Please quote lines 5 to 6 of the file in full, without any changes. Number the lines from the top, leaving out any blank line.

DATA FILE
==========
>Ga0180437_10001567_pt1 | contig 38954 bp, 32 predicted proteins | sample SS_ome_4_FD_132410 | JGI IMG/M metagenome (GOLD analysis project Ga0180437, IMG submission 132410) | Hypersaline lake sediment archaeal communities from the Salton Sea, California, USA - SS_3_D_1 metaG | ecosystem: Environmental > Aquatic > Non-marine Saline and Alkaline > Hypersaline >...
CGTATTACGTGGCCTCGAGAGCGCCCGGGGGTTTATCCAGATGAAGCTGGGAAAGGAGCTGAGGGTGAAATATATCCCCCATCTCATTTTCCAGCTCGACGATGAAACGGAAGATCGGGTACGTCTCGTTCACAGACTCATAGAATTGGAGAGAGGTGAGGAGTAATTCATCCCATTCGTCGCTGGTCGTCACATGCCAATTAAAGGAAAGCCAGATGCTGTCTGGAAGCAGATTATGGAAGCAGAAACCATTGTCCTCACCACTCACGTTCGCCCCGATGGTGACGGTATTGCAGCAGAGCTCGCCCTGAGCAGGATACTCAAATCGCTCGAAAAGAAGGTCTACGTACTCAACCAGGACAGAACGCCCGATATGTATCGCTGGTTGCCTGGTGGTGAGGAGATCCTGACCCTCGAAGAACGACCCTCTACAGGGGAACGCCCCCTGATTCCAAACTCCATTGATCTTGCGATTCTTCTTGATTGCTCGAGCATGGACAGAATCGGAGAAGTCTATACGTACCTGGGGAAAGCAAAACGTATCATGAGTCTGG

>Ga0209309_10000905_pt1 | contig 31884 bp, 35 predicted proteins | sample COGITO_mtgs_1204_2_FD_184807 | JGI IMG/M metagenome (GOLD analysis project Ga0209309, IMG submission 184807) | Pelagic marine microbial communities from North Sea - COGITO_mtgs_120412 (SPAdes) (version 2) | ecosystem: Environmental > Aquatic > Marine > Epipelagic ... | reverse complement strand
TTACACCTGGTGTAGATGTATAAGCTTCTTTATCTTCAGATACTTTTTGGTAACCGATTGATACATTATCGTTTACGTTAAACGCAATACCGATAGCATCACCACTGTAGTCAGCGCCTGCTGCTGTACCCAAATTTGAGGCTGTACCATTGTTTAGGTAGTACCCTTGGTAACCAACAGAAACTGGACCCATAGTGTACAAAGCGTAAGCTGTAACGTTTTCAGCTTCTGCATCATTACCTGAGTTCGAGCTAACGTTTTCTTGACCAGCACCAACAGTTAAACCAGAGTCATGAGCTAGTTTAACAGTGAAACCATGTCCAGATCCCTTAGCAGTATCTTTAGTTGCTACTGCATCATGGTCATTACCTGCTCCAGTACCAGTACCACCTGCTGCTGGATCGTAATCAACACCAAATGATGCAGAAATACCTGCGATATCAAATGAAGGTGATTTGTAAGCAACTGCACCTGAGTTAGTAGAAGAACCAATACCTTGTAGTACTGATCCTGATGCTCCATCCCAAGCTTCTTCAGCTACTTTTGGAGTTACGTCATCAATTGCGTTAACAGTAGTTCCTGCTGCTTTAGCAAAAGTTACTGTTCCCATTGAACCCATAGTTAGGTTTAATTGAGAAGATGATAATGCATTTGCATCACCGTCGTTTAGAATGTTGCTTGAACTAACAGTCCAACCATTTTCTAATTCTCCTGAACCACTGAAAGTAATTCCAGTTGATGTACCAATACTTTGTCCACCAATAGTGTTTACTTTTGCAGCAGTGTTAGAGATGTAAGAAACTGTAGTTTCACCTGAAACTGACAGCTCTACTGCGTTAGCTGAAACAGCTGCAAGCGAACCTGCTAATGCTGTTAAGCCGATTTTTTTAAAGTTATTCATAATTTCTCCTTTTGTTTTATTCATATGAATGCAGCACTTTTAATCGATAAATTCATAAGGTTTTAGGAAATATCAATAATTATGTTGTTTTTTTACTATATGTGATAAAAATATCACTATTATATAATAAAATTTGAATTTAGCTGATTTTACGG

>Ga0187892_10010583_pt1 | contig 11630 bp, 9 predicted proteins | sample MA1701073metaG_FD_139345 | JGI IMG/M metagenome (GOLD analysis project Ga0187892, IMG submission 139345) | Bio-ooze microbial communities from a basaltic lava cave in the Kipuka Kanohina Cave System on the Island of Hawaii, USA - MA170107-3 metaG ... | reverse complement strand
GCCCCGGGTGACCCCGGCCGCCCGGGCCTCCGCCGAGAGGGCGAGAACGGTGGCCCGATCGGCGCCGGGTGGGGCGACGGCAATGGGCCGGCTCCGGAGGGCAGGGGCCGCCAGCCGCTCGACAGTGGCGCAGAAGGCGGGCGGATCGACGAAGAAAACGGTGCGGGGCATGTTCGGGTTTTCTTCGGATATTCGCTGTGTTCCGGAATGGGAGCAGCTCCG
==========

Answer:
>Ga0187892_10010583_pt1 | contig 11630 bp, 9 predicted proteins | sample MA1701073metaG_FD_139345 | JGI IMG/M metagenome (GOLD analysis project Ga0187892, IMG submission 139345) | Bio-ooze microbial communities from a basaltic lava cave in the Kipuka Kanohina Cave System on the Island of Hawaii, USA - MA170107-3 metaG ... | reverse complement strand
GCCCCGGGTGACCCCGGCCGCCCGGGCCTCCGCCGAGAGGGCGAGAACGGTGGCCCGATCGGCGCCGGGTGGGGCGACGGCAATGGGCCGGCTCCGGAGGGCAGGGGCCGCCAGCCGCTCGACAGTGGCGCAGAAGGCGGGCGGATCGACGAAGAAAACGGTGCGGGGCATGTTCGGGTTTTCTTCGGATATTCGCTGTGTTCCGGAATGGGAGCAGCTCCG